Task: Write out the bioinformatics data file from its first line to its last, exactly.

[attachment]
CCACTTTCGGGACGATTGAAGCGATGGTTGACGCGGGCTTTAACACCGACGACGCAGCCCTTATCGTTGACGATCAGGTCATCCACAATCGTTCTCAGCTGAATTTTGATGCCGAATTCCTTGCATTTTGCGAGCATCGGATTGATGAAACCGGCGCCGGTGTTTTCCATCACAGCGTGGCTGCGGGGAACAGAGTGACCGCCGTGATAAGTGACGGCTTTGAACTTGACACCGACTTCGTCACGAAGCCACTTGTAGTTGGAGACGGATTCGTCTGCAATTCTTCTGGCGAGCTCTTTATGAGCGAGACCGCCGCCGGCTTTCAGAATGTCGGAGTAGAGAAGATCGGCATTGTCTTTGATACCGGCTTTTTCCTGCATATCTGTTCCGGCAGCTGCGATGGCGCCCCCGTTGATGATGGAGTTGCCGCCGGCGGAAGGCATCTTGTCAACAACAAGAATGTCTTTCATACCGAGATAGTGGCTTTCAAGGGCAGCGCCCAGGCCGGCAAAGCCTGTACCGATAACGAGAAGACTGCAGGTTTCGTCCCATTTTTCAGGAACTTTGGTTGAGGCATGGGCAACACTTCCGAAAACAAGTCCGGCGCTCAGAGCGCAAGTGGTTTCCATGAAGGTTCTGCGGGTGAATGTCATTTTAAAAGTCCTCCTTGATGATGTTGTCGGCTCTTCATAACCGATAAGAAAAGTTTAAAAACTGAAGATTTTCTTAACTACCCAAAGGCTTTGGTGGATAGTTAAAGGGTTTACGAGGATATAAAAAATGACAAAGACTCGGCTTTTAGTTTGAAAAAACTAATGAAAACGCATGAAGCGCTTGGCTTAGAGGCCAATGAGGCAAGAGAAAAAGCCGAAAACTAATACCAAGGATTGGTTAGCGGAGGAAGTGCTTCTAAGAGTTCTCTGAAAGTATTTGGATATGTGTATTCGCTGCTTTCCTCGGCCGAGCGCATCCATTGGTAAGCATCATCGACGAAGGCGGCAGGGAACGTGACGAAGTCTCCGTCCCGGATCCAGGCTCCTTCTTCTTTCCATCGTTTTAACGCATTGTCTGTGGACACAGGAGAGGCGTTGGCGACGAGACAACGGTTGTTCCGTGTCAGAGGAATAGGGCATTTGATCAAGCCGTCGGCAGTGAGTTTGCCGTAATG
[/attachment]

CCACTTTCGGGACGATTGAAGCGATGGTTGACGCGGGCTTTAACACCGACGACGCAGCCCTTATCGTTGACGATCAGGTCATCCACAATCGTTCTCAGCTGAATTTTGATGCCGAATTCCTTGCATTTTGCGAGCATCGGATTGATGAAACCGGCGCCGGTGTTTTCCATCACAGCGTGGCTGCGGGGAACAGAGTGACCGCCGTGATAAGTGACGGCTTTGAACTTGACACCGACTTCGTCACGAAGCCACTTGTAGTTGGAGACGGATTCGTCTGCAATTCTTCTGGCGAGCTCTTTATGAGCGAGACCGCCGCCGGCTTTCAGAATGTCGGAGTAGAGAAGATCGGCATTGTCTTTGATACCGGCTTTTTCCTGCATATCTGTTCCGGCAGCTGCGATGGCGCCCCCGTTGATGATGGAGTTGCCGCCGGCGGAAGGCATCTTGTCAACAACAAGAATGTCTTTCATACCGAGATAGTGGCTTTCAAGGGCAGCGCCCAGGCCGGCAAAGCCTGTACCGATAACGAGAAGACTGCAGGTTTCGTCCCATTTTTCAGGAACTTTGGTTGAGGCATGGGCAACACTTCCGAAAACAAGTCCGGCGCTCAGAGCGCAAGTGGTTTCCATGAAGGTTCTGCGGGTGAATGTCATTTTAAAAGTCCTCCTTGATGATGTTGTCGGCTCTTCATAACCGATAAGAAAAGTTTAAAAACTGAAGATTTTCTTAACTACCCAAAGGCTTTGGTGGATAGTTAAAGGGTTTACGAGGATATAAAAAATGACAAAGACTCGGCTTTTAGTTTGAAAAAACTAATGAAAACGCATGAAGCGCTTGGCTTAGAGGCCAATGAGGCAAGAGAAAAAGCCGAAAACTAATACCAAGGATTGGTTAGCGGAGGAAGTGCTTCTAAGAGTTCTCTGAAAGTATTTGGATATGTGTATTCGCTGCTTTCCTCGGCCGAGCGCATCCATTGGTAAGCATCATCGACGAAGGCGGCAGGGAACGTGACGAAGTCTCCGTCCCGGATCCAGGCTCCTTCTTCTTTCCATCGTTTTAACGCATTGTCTGTGGACACAGGAGAGGCGTTGGCGACGAGACAACGGTTGTTCCGTGTCAGAGGAATAGGGCATTTGATCAAGCCGTCGGCAGTGAGTTTGCCGTAATG